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Route begins on the NW ridge of Cottontail Tower right off the trail.
P1- Follow the obvious feature straight up past one old bolt and a difficult roof mantle until you reach a large ledge and 3 bolt anchor. All clean, gear up to 4 inches (5.10+ C1+)
P2- Continue up and right past a poorly protected wide slot, continue via mixed free and aid to a 2 bolt station at the right edge of a small roof. Belay can (and should) be backed up with a .5 inch cam. (5.10 C2)
P3- Engineer moves right to the base of an old bolt ladder, follow this straight up to a new 3/8 inch bolt and negotiate the final move onto a great ledge with a 3 bolt anchor. (A2)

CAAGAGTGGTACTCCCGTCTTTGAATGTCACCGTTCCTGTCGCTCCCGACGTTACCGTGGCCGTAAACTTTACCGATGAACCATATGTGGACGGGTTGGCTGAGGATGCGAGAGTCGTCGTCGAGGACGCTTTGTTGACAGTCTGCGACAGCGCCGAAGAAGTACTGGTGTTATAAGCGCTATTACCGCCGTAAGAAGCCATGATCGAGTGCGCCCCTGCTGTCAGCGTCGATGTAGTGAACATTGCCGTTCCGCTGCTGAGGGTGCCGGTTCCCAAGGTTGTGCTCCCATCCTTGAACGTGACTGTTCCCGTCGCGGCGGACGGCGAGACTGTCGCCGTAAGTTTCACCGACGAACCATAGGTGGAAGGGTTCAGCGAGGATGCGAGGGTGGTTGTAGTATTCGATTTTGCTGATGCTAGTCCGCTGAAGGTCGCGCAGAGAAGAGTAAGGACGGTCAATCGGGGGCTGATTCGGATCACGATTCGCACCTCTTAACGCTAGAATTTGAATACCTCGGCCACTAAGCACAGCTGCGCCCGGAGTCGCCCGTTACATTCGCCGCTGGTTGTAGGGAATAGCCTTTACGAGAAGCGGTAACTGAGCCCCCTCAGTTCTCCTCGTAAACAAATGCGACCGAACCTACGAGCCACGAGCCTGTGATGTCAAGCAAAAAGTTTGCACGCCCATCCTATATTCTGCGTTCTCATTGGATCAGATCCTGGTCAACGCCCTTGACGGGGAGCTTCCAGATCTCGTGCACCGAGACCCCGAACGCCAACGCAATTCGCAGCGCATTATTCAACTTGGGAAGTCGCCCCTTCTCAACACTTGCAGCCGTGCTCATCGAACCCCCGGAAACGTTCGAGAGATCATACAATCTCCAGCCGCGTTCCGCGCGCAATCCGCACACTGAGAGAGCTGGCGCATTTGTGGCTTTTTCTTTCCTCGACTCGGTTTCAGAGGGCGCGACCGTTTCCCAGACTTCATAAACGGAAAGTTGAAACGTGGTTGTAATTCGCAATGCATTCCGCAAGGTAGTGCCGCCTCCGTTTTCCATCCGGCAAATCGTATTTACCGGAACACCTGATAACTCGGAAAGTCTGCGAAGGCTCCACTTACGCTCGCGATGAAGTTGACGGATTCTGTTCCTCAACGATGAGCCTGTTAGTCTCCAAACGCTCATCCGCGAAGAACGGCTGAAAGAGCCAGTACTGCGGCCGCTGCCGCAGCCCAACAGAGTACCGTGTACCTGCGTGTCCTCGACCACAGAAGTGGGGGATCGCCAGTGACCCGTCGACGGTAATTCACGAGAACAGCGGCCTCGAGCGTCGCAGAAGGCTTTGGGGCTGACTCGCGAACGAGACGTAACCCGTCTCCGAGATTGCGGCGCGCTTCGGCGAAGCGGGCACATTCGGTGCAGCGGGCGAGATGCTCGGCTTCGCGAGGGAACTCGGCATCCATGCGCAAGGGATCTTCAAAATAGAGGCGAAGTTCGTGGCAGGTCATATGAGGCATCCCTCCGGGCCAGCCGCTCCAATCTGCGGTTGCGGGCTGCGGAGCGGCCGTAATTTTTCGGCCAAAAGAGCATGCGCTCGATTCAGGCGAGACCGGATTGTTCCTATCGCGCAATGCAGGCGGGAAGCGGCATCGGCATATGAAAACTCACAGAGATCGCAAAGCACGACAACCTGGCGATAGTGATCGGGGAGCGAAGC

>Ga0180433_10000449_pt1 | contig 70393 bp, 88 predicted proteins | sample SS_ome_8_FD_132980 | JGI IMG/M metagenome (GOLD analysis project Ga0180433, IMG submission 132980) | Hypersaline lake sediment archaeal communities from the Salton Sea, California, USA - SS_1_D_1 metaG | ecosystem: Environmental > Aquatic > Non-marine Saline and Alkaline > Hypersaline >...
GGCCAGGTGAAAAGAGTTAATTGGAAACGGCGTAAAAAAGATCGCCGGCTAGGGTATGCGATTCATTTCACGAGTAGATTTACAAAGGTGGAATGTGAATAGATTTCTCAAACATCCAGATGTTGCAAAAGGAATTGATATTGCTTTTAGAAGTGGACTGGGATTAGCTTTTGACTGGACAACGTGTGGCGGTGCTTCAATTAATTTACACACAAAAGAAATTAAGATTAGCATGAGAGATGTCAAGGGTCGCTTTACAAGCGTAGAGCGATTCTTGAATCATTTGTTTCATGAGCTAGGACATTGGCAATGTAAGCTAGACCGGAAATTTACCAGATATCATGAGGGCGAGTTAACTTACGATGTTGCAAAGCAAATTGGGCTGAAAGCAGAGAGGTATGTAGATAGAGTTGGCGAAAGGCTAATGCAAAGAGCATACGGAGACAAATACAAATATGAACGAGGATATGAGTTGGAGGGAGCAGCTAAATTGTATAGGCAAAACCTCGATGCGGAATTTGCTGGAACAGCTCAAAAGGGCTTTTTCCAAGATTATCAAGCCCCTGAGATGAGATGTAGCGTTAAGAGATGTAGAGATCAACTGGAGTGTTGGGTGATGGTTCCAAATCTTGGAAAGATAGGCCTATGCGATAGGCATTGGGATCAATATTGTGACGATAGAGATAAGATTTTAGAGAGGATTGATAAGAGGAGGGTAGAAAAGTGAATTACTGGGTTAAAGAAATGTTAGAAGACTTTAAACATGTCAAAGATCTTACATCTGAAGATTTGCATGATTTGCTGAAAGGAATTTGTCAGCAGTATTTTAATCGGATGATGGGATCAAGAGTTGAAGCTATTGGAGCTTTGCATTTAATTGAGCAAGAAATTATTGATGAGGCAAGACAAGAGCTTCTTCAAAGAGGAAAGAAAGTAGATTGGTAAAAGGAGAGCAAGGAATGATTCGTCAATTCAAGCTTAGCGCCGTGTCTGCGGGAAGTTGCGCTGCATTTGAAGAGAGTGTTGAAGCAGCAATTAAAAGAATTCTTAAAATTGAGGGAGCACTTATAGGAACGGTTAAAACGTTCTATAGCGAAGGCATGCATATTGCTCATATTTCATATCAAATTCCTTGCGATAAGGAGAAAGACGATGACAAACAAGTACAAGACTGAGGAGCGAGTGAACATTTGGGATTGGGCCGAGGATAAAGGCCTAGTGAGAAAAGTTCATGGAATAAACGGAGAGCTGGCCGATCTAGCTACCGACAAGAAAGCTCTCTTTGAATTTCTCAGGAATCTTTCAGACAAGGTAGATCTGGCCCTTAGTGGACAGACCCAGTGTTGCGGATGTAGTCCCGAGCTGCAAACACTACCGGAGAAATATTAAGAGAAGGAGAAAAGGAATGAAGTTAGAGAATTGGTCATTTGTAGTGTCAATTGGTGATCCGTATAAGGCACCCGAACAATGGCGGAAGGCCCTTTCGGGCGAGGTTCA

P4- Head around the corner and traverse the West face on run out moderate terrain, drop into an amazing bivy cave with a 3 bolt anchor, continue another 20 meters along the traverse past two old bolts on the "sidewalk" until it is possible to clip another 3 bolt anchor. No gear, two bolts. (5.8)
P5- Hoist your satchel, free climb left and up to an old bolt, mantle onto a shelf, mantle again, follow a sustained and discontinous crack system straight up passing 3 more old bolts. Continue slightly left into a crack to a great stance at a 3 bolt anchor. This pitch is requisite of numerous sawed angles, and a range of cams to 3 inches. Amazing pitch. (A3+)
P6- Follow the wide crack to the summit ridge and build a natural anchor. Take a couple larger cams and save a 3 inch for the belay. (5.9)
P7- Follow the ridge past a gap and fixed gear to a bolted belay.